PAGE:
Just to clarify, I do agree on Zero Hedge on many points - especially his trading analysis of what goes on behind the scenes of exchanges and esoteric computer order flows. However, I have also disagreed w/him in the past. Most notably on the duration of the inflationary effects of the Chinese bubble and on the Eurodollar futures Commitment of Traders reports.
Most interesting is the correlation between Money Market totals and the listed stock value since the March lows: a $2.7 trillion move in equities was accompanied by a less than $400 billion reduction in Money Market accounts!
Where, may we ask, did the balance of $2.3 trillion in purchasing power come from? Why the Federal Reserve of course, which directly and indirectly subsidized U.S. banks (and foreign ones through liquidity swaps) for roughly that amount. Apparently these banks promptly went on a buying spree to raise the all important equity market, so that the U.S. consumer who net equity was almost negative on March 31, could have some semblance of confidence back and would go ahead and max out his credit card. Alas, as one can see in the money multiplier and velocity of money metrics, U.S. consumers couldn't care less about leveraging themselves any more.
The truth is that money market accounts, which currently hold about $3.6 trillion dollars, will not decline much more, as this is the only perceived safe haven for U.S. household capital. The U.S. consumer has seen how volatile the equity market is and is unwilling to transfer substantial amounts of capital from safe to risky investment vehicles. The fact that household equity has declined by 94% is also a very critical concern. And, even if Money Market accounts get depleted and all capital moves to stocks, it is obvious that without Federal backing the market will never even get back to 2007 levels purely as a function of capital flows.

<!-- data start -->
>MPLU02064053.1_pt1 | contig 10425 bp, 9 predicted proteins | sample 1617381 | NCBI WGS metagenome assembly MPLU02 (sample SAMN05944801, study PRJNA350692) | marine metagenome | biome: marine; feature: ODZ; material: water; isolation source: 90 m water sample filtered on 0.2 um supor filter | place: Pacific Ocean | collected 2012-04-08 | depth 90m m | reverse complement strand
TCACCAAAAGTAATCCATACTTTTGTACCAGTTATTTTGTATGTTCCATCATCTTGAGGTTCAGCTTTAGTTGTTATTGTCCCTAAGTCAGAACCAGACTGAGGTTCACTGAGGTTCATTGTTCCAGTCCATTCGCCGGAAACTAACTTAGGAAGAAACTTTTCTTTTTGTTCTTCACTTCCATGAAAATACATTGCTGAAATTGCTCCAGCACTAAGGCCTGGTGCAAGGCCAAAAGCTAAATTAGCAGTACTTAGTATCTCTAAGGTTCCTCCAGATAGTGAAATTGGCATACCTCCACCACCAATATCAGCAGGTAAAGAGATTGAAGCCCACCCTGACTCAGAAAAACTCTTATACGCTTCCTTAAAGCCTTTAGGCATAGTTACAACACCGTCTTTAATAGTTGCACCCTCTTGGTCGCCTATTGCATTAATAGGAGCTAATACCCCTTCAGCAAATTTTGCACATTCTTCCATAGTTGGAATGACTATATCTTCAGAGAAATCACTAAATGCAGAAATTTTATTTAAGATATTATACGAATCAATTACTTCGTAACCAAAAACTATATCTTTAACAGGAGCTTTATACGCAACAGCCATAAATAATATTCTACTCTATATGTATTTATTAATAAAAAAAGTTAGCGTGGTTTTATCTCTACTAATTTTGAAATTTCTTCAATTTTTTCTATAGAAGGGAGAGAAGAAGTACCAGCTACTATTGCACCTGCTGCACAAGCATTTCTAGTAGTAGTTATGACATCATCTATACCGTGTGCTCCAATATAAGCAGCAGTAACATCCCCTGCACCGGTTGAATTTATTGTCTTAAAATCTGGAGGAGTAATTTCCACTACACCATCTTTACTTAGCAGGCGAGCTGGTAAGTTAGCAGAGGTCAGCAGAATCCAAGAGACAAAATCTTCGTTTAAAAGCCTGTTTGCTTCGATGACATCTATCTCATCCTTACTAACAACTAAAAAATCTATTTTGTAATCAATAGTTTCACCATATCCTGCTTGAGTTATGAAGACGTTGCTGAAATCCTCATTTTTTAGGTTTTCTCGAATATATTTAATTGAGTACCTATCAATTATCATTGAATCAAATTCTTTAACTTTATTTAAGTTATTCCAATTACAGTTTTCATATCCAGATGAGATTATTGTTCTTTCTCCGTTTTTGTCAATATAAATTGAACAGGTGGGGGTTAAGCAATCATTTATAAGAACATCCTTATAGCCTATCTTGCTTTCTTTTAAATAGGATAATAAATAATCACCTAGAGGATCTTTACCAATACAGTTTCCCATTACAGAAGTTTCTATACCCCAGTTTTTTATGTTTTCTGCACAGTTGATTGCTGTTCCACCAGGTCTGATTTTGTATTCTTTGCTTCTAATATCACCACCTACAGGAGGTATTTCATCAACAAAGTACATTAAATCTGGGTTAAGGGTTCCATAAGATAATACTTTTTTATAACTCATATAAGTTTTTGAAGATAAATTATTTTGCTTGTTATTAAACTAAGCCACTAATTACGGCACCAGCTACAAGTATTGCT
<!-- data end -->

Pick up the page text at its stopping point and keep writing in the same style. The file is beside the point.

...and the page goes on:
The only motive the households would have to invest more freely in the markets is if their underlying debt were to decline. And as the Z.1 indicates it has been flat at $13 trillion for over 2 years now. Of course, banks would have no interest in taking impairments on household debt as that would mean their balance sheets are solidly capitalized - a lie that is being perpetuated by the likes of the GAAP, the FDIC, the regulators and the Federal Reserve. So while U.S. consumers and U.S. banks are stuck in this vicious loop, it is foolish to make any judgments that the money on the sidelines will spark any additional rallies.
If pundits wish to find out where any new equity buying interest will come from, they need to look at the same place that was responsible for the market move over the past 4 months - the New York Federal Reserve.